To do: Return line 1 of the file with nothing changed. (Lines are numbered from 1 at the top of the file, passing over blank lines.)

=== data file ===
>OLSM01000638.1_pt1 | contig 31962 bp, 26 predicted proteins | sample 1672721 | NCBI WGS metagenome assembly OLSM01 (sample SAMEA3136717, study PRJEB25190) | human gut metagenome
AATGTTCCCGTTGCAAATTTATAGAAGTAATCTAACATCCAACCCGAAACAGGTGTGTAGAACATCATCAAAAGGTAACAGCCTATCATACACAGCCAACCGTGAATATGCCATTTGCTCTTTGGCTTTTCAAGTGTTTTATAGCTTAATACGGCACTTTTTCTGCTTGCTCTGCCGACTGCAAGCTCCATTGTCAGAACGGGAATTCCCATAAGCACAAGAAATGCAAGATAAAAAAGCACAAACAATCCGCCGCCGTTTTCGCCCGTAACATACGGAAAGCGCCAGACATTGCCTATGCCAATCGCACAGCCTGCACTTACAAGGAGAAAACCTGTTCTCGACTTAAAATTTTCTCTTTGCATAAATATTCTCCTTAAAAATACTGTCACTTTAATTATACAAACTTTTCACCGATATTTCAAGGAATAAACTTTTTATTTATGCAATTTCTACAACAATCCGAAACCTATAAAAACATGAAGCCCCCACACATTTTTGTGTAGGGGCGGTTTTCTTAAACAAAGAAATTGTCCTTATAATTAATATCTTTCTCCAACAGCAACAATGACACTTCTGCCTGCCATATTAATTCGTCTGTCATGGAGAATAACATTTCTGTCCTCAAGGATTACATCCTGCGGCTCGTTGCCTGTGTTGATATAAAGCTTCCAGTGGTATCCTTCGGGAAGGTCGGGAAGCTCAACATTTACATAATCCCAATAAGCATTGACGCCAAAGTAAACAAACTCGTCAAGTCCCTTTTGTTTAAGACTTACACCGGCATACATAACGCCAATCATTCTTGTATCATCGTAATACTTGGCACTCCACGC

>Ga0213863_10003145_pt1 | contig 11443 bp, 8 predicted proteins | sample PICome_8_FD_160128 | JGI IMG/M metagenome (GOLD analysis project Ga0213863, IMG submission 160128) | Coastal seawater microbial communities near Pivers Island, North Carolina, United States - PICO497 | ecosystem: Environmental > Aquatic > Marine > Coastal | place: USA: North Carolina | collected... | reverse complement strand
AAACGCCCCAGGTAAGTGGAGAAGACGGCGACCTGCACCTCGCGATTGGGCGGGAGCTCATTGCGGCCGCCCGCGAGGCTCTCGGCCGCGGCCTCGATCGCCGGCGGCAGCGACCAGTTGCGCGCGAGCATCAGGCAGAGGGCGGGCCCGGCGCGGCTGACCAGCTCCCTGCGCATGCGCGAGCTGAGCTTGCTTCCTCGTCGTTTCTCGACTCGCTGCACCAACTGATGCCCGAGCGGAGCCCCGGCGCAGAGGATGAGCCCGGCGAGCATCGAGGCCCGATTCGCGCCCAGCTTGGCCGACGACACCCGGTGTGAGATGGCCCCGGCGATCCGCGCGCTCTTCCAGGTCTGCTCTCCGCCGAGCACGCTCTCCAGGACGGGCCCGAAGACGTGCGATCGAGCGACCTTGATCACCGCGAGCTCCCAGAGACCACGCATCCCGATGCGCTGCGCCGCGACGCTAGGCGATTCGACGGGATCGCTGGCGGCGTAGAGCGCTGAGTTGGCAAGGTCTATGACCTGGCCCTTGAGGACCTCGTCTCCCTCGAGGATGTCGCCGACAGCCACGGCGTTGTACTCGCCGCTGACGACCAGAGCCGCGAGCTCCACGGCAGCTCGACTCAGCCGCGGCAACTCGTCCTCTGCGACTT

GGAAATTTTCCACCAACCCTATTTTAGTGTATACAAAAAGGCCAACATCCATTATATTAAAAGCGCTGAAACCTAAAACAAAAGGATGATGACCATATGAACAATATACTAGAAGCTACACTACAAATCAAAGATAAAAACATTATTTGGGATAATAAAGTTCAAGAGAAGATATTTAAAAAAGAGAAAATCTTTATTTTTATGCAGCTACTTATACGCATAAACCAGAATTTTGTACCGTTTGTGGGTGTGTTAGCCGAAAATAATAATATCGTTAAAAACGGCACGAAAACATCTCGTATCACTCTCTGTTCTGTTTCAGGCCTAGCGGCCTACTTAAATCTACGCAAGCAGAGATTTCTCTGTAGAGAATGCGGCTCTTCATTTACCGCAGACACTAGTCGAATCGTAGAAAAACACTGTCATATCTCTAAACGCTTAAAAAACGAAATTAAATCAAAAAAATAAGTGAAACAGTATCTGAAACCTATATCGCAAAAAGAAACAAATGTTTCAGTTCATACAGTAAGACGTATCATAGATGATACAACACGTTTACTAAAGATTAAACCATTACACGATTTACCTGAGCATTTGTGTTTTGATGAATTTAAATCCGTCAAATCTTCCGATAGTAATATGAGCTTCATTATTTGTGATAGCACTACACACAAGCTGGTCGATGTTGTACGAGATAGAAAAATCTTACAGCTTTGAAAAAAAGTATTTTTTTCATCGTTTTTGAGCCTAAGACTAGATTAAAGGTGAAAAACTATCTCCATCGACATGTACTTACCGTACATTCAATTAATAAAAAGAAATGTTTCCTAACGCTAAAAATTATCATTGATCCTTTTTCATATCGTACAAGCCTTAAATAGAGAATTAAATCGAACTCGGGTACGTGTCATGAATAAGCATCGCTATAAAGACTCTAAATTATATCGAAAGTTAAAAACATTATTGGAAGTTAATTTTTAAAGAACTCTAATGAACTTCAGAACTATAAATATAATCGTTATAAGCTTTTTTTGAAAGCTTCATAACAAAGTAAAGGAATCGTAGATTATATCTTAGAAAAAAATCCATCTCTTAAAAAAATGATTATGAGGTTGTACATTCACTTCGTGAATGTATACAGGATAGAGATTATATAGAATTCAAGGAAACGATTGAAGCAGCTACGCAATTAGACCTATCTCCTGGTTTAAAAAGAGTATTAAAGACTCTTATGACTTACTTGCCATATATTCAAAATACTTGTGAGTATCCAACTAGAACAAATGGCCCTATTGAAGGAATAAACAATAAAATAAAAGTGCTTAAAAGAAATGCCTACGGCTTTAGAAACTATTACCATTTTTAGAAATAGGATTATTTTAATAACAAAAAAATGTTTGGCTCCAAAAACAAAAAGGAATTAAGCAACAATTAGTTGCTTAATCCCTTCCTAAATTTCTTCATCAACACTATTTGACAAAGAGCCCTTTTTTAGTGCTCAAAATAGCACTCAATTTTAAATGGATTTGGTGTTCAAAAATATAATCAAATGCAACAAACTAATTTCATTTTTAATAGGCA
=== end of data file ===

>OLSM01000638.1_pt1 | contig 31962 bp, 26 predicted proteins | sample 1672721 | NCBI WGS metagenome assembly OLSM01 (sample SAMEA3136717, study PRJEB25190) | human gut metagenome